En EspaŅol
Share

Ask Mr. Smarty Plants

Mr. Smarty Plants - Non-native, invasive creeping fig in Webster TX

Ask Mr. Smarty Plants is a free service provided by the staff and volunteers at the Lady Bird Johnson Wildflower Center.

Search Smarty Plants
    
 
See a list of all Smarty Plants questions
Can't find the answer in our existing FAQs, submit a question to Mr. Smarty Plants.

Need help with plant identification, visit the plant identification page.
 
rate this answer
Not Yet Rated

Sunday - May 26, 2013

From: Webster, TX
Region: Southwest
Topic: Invasive Plants, Non-Natives, Compost and Mulch, Soils, Vines
Title: Non-native, invasive creeping fig in Webster TX
Answered by: Barbara Medford

QUESTION:

We've recently moved into a new home in the southeast Houston area. The back of our property has a long concrete wall (gets quite a bit of sun), which we thought we could cover with a spreading vine. A garden center we went to recommended "fig ivy", so we purchased several plants to begin the process of planting across the wall. We're from Orlando and had sandy soil - easy to work and water. We had a horrible time digging the clay-like material to get our few plants into the ground! My 2 questions are: 1) is fig ivy the best choice for us to use? And 2) How do we treat this terrible clay-like material - digging for planting, watering new plants, etc? Thank you for any help you're able to give us.

ANSWER:

Please read this previous Mr. Smarty Answer on Ficus pumila (creeping fig.) As you can see from that article we don't think the nursery did you any favors recommending that plant.

We do sympathize with you on the soils you have. Here is a description of the soils in your area:

"South Texas Plains

The South Texas Plains lie south of a line from San Antonio to Del Rio. This area is the western extension of the Gulf Coastal Plains merging with the Mexico Plains on the west. The area is a nearly level to rolling, slightly to moderately dissected plain. Upland soils are of three groups: dark, clayey soils over firm clayey subsoils; grayish to reddish brown, loamy to sandy soils; and brown loamy soils. Gray, clayey, saline, and sodic soils are extensive on the coastal fringe, along with Galveston deep sands. Bottomlands are typically brown to gray, calcareous silt loams to clayey alluvial soils."

From Fine Gardening, here is an article on Improving Clay Soils. This is several pages of very good information, but tedious because you have to keep reading around the advertisements. The best advice we can offer is to choose plants adapted to that soil by centuries of experience; that is, native plants in native  soils. Don't dig in clay when it is wet, you probably already have leaned that. Clay is very tiny particles which, when wet, expand to exclude air (or a shovel). Keep a supply of good quality compost on hand and mix some into every shovelful of clay you dig up. It's a slow process, and you can only treat the soil for each plant you put in the ground, but it does help, honest.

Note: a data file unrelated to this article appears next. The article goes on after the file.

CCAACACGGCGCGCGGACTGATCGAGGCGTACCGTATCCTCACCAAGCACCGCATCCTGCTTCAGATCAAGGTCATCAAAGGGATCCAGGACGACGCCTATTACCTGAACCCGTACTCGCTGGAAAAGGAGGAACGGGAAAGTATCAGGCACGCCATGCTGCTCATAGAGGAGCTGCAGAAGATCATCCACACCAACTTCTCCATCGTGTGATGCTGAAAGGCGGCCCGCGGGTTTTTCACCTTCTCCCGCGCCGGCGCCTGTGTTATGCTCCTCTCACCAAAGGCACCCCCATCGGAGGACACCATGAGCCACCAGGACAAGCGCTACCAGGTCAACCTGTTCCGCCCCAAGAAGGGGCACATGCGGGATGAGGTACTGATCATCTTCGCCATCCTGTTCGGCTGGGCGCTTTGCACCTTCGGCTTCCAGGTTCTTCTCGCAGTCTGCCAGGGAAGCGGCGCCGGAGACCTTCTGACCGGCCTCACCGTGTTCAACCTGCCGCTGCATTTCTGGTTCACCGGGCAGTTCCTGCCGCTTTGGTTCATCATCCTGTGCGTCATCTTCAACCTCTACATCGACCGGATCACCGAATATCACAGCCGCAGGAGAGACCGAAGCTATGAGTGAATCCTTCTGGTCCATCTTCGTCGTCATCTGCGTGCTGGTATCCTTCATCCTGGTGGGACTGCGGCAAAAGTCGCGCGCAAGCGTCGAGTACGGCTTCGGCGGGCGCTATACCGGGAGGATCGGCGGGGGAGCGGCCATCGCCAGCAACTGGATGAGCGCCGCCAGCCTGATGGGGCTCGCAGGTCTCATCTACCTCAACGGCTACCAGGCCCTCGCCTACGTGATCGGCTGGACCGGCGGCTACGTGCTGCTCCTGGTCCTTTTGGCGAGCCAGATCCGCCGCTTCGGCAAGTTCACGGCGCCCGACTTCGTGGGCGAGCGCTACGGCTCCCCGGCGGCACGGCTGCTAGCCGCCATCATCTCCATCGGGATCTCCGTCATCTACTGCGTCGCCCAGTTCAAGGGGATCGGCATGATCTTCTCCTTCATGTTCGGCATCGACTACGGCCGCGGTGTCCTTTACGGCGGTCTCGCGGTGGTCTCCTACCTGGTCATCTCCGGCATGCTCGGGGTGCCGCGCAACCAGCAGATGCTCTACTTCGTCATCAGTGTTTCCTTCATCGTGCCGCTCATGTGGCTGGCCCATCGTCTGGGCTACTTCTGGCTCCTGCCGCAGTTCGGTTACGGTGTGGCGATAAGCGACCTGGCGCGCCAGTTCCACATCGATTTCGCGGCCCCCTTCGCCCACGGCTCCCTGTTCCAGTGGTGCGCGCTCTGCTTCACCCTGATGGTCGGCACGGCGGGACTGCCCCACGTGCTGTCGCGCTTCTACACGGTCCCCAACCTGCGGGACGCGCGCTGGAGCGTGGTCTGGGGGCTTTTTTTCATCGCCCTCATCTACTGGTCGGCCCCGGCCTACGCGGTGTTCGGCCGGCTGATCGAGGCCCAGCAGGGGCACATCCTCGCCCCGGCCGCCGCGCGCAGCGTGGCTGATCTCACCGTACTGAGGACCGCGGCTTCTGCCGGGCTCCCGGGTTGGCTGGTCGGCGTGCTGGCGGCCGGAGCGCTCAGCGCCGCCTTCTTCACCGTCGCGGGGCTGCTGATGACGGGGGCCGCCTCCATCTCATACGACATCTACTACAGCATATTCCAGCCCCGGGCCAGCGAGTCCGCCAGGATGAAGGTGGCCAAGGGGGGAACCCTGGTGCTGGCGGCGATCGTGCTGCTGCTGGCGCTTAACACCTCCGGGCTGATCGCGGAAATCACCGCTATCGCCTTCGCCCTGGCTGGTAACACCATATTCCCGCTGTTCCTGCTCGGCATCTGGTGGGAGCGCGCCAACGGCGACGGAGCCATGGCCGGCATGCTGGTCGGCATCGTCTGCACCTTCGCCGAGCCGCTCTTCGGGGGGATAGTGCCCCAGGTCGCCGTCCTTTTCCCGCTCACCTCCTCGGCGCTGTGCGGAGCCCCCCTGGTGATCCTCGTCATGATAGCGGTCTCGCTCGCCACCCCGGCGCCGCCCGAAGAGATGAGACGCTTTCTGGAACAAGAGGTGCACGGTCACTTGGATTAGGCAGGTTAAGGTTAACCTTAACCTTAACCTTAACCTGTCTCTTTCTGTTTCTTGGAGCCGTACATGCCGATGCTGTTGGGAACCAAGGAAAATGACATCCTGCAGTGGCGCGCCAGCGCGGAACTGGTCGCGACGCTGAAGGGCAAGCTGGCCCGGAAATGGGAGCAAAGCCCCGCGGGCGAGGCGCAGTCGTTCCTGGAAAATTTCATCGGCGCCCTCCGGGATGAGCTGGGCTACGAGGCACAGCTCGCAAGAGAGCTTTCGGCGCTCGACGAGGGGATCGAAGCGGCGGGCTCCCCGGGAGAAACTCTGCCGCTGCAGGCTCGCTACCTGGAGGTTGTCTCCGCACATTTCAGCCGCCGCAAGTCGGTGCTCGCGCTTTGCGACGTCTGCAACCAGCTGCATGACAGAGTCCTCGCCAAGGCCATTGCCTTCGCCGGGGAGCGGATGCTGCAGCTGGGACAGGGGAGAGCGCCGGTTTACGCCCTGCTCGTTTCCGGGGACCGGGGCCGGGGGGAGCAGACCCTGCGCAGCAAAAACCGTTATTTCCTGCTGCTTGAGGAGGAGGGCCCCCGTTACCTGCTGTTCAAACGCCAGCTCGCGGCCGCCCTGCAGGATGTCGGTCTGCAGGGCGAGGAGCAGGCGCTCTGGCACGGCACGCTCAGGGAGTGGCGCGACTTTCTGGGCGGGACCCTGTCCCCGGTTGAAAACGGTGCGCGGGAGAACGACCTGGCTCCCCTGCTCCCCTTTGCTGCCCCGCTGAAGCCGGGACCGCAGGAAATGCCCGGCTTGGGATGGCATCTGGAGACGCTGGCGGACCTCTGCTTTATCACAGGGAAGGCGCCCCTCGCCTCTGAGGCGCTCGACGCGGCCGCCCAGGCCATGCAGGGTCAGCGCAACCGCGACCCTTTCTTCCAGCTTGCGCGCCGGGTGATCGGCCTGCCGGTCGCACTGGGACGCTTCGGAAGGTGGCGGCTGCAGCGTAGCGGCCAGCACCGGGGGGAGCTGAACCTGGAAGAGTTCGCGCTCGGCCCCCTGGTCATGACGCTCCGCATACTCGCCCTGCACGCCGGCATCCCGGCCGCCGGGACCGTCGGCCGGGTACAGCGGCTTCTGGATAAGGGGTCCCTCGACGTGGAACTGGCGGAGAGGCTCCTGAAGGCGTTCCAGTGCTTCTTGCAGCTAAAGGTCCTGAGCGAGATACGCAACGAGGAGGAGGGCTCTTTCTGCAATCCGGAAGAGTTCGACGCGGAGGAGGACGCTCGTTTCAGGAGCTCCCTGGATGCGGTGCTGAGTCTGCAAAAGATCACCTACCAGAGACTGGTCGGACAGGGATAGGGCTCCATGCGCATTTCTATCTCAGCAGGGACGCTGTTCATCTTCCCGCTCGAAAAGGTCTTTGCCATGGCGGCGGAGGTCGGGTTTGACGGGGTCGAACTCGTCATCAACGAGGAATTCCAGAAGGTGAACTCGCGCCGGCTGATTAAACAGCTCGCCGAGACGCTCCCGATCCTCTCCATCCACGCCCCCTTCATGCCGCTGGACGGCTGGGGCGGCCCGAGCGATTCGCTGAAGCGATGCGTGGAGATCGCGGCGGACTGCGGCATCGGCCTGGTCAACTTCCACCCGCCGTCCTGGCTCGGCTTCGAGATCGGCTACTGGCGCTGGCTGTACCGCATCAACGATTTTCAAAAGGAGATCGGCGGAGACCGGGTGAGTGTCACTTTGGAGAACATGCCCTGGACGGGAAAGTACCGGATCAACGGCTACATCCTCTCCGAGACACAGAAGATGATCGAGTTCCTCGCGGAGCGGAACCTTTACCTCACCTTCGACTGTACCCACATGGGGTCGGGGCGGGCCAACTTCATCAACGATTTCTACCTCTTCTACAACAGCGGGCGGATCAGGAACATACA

Now, we are going back to the site on South Texas Plains and, using the side bar on the right, select on "vines" for Habit, and "moist" for Soil Moisture. You did not mention how much sunlight the area in question has, but you can follow each plant link to our webpage on that plant, and learn its growing conditions and Light Requirements. This list is from our Native Plant Database, which you can also use, with the Combination Search, to find plants for your garden. We have checked each plant on the USDA Plant Profile Map (link near bottom of web page) to make sure it grows naturally in Harris County.

Vines for South Texas:

Ampelopsis arborea (Peppervine)

Campsis radicans (Trumpet creeper)

Parthenocissus quinquefolia (Virginia creeper)

 

From the Image Gallery


Peppervine
Ampelopsis arborea

Trumpet creeper
Campsis radicans

Virginia creeper
Parthenocissus quinquefolia

More Compost and Mulch Questions

Transplanting Mexican bonebract in Floresville, TX
November 12, 2008 - My kids and I finally identified a small plant that we found growing in our pasture. There was only one and it is lovely. It is the Mexican Bonebract. What I am interested in finding out is how to tra...
view the full question and answer

How to grow milkweeds (Asclepias spp.) for monarch butterflies
March 31, 2010 - I tried and tried and tried to grow Asclepias viridis, A. asperula and even A. oenotheroides from seeds and even tubers for fourteen years! Do you have advice for growing these and other milkweed plan...
view the full question and answer

What to do with soil left over from new driveway in Austin
January 07, 2011 - When we had a new driveway put in in Mid-December, the topsoil and weedy grass was scraped into a low pile. I watered it and covered it with black plastic to kill all the plant matter. How long should...
view the full question and answer

Best fertilizer for live oak trees in Central Texas
April 22, 2010 - What is the best fertilizer for live oak trees in Central Texas?
view the full question and answer

Chlorosis in tropical milkweed and asclepias tuberosa
May 18, 2008 - I planted both tropical milkweed and asclepias tuberosa. Both are chlorotic and the native milkweed has brown upturned leaves. Could it possibly be too much water? Or what?
view the full question and answer

Smarty Plants's Facebook profile Support the Wildflower Center by Donating Online or Becoming a Member today.

Mr. Smarty Plants wants you to be his Facebook friend. Click the Facebook icon to add yourself to Mr. Smarty Plants list of friends.
E-NEWSLETTER | BECOME A MEMBER | DONATE NOW | MEDIA | SITEMAP
© 2014 Lady Bird Johnson Wildflower Center